With her new Congressman-husband, Betty Ford arrived in the nation's capital and began to learn the ways of a political wife while struggling to raise four children with an often-absent partner.
JANE ALEXANDER: On January 3 1949 newly elected Congressman Gerald Ford and his wife Betty arrived in Washington.
RICHARD NORTON SMITH: He was this very promising, up and coming athletic, you know, former football player from a safe seat in Michigan. Who from a very early age in Congress had been noticed and taken under the wings of the old bulls who ran the place. He was a man who expected to spend his entire career in the House.
JOHN ROBERT GREENE: He was also that very rare type of politician who was welcomed on either side of the aisle. And he could be friends, honest friends with Republican and Democrat alike. He was affable. He was likeable. He was approachable.
JANE ALEXANDER: And Betty immersed herself in the obligations of a political wife.
BETTY FORD: It was very exciting for me. I had never lived in Washington before.
JANE ALEXANDER: A year after the Ford's arrived in Washington, their first son Michael was born.
BETTY FORD: When we brought home that first little boy. I was dumbfounded at the love and astonishment that my husband had for this little darling creature. He was like melted butter.
JANE ALEXANDER: In rapid succession the Fords would add Jack, Steve and Susan to the roost and build a modest house in Alexandria, Virginia.
BETTY FORD: I became very much a full time mother. I was very active at the church as a Sunday school teacher trying to make a good role model for our children.
JANE ALEXANDER: They were a quintessential middle American family one thing set them apart dad wasn't always home for dinner at five.
MICHAEL BESCHLOSS: He loved his wife, but he was an ambitious politician. He wanted to be Speaker of the House. One way to do that was to get IOU's from people who you helped get elected. As a result, he was on the road sometimes 200 days a year. She was at home with four children, relatively modest household income. That was a very tough thing for her to live through.
JANE ALEXANDER: Betty found herself once again, with a husband who was on the road as much as her father had been. There was no doubt that Ford was a loving attentive father when he was home, but the demands of a political career took their toll.
JACK FORD: Because Dad wasn't necessarily there all the time, she sort of played that dual role of trying to be the mom but also trying to play some of the dad role. There was no question the burden was greater on Mother.
JANE ALEXANDER: And to make matters worse, a simple accident while opening a window would set her off on a downward spiral.
JOHN ROBERT GREENE: She was taken to an osteopathic hospital and they diagnosed a pinched nerve. They dealt with that pinched nerve which was an incredible searing pain with prescription drugs. Prescription drugs that by her own admission Betty begins to take out of the prescribed dosage.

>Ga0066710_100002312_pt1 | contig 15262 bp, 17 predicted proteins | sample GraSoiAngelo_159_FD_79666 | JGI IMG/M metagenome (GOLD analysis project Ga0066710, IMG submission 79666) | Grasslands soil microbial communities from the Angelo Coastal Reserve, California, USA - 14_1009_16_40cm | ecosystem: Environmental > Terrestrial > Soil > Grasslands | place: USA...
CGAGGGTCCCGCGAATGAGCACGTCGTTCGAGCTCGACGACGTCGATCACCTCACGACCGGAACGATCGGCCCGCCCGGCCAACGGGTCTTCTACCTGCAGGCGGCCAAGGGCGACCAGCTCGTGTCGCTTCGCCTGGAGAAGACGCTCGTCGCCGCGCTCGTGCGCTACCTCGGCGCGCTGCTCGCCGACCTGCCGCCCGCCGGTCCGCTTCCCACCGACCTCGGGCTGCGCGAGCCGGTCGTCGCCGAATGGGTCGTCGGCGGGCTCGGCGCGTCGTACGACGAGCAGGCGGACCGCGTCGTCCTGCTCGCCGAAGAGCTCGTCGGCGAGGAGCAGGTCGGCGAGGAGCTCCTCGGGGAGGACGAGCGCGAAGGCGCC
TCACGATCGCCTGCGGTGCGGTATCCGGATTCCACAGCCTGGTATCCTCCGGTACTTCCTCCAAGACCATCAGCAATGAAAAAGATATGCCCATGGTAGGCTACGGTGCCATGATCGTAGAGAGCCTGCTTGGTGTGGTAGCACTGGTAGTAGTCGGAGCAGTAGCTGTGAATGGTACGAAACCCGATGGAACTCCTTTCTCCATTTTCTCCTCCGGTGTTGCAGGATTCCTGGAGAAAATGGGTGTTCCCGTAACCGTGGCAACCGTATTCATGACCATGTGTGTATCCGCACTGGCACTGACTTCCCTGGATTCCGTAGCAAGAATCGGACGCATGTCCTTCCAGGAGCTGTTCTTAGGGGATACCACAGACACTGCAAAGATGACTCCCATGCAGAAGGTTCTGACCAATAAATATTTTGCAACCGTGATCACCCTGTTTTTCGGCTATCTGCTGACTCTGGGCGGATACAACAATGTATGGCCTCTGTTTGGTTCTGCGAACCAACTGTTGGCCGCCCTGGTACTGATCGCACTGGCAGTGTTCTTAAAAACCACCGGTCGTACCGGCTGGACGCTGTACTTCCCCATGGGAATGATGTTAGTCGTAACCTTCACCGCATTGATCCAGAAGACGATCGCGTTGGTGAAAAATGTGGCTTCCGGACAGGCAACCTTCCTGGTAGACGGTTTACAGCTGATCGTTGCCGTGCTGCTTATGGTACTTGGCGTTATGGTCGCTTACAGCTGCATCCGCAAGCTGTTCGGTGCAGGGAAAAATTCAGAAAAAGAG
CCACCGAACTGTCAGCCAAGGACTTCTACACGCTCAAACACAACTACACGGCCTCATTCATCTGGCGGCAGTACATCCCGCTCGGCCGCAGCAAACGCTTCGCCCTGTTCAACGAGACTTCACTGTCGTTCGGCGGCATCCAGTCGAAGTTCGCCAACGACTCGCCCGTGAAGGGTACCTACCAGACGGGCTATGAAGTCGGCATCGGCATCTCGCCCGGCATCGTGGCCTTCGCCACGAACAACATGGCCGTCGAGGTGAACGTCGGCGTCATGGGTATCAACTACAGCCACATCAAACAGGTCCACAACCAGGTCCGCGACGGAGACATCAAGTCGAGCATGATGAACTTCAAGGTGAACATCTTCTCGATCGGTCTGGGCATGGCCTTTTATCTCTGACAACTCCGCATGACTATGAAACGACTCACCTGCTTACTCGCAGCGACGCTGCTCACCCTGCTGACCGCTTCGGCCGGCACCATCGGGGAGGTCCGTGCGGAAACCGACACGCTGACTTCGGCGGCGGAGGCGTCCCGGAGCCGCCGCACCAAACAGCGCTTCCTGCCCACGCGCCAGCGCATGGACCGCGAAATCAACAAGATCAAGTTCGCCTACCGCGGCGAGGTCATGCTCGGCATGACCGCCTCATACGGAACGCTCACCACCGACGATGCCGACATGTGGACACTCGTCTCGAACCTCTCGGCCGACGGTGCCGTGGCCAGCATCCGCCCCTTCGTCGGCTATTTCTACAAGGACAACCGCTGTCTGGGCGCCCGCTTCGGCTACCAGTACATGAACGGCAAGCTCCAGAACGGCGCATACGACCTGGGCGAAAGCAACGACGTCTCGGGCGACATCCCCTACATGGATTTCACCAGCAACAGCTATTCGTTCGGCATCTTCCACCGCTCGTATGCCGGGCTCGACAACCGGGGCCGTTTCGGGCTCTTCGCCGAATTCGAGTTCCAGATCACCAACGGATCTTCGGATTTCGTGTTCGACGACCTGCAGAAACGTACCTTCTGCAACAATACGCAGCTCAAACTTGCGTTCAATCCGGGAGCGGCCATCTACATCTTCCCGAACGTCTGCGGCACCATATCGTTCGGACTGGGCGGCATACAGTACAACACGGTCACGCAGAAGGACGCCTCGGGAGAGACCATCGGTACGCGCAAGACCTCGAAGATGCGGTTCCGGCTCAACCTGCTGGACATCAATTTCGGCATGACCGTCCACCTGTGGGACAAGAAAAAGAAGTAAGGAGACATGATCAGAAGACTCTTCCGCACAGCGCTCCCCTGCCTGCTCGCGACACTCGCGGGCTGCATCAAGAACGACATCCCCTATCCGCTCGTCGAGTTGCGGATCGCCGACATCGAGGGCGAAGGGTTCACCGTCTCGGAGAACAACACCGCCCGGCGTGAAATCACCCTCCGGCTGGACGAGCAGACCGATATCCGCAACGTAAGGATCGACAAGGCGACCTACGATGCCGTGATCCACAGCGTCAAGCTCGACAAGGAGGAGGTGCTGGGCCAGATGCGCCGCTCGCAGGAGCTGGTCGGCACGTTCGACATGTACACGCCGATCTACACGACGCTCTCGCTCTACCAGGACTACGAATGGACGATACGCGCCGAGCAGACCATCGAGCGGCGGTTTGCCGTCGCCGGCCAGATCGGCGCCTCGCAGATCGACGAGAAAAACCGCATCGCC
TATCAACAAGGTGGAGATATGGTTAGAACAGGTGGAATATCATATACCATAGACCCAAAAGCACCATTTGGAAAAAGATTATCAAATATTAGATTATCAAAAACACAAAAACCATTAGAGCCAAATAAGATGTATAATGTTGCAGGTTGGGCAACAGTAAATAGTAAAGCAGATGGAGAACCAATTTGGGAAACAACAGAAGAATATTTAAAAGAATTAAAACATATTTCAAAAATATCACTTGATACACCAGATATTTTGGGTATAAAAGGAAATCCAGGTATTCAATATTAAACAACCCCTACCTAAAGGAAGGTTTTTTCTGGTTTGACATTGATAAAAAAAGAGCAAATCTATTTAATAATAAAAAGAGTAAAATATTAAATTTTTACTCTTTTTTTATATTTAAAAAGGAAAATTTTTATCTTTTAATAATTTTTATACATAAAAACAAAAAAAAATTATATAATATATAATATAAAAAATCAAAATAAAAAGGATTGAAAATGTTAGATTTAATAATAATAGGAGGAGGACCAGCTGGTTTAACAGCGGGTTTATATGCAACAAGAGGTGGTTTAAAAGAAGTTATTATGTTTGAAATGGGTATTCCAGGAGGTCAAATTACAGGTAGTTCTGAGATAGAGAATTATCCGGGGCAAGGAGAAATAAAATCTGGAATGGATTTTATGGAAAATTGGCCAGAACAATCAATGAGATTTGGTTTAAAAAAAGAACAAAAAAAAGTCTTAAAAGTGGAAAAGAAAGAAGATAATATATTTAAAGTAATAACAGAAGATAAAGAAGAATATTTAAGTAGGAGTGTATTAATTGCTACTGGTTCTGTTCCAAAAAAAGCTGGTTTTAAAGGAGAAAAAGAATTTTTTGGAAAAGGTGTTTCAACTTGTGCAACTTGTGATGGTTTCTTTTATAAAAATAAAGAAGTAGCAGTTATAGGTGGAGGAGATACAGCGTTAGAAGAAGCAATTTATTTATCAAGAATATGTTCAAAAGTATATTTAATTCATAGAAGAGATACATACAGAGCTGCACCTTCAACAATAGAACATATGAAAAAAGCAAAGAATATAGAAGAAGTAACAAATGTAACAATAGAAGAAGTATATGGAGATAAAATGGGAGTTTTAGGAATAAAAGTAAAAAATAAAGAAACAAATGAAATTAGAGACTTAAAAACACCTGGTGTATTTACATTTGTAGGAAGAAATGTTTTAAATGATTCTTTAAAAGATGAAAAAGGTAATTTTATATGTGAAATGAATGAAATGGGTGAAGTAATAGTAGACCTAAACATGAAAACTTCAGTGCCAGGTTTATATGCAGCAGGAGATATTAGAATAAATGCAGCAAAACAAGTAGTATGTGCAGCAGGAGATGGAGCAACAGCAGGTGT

JACK FORD: The pain would be such that she was bed ridden, when you're a healthy young kid growing up you understand being hurt but you don't understand being hurt in a way that doesn't get better. The ability to treat those kinds of injuries was pretty primitive. Put some hot packs on it. You know take a couple of pills and that's about all we can do for you.
JANE ALEXANDER: In 1965 Ford became Minority Leader of the House and demands on his time increased.
BETTY FORD: And I would read all these things about my husband being someplace, great articles, but I realized that I was kind of what I considered just nobody. I had no self esteem, kind of depression, withdrawal. I really felt that I was kind of being left behind.
JANE ALEXANDER: In her memoirs Betty writes:
"I hated feeling crippled so I took more pills. Now I know that some of the pain I was trying to wipe out was emotional."
One day, Susan came home and found her mother hysterically crying.
SUSAN FORD: It was very scary when she had a breakdown and I think it was probably the stress of four kids and a husband who wasn't home and everything else. I know that she was hospitalized.
JOHN ROBERT GREENE: What was happening to her actually mirrors what Betty Friedan was talking about in the Feminine Mystique.
JANE ALEXANDER: Betty Ford mirrored the independent women in Friedan's book. Published in 1963, it showed women marrying and devoting their lives to their husbands' careers while burying their own to ambitions and losing their identities. Some, unhappy and depressed, turned to drink.
BETTY FORD: One of my doctors suggested I see a psychiatrist which I did. And we worked through it as far as my role in my life. He said you need to take one whole day for Betty and do whatever you want. Be out with friends or whatever appeals to you.
JANE ALEXANDER: And Betty returned to what she loved best -- dance.
BETTY FORD: When I started the modern dance class with these other women that was kind of pressure relief. That was the relief valve.
JANE ALEXANDER: But it was not enough, in her memoirs Betty admits that when Jerry was away she began a routine of having her, "five o'clock drink at a neighbor's house another fixing dinner and then a nightcap watching television." Something she never discussed with her psychiatrist.
JANE ALEXANDER: A landslide victory in 1972 put Republican President Richard Nixon back in the White House but Congress would remain Democratic dashing Ford's dreams of becoming House Speaker. Much to Betty's relief, Gerry began to discuss leaving politics all together.
BETTY FORD: We had plans to retire and we talked about it and we said well he would serve out that term with President Nixon and then we would retire.
JOHN ROBERT GREENE: I think clearly and some of the children point this out in later interviews, they saw that their father was now more aware of how fragile his wife had become. They start talking about retirement and then Spiro Agnew changes everything.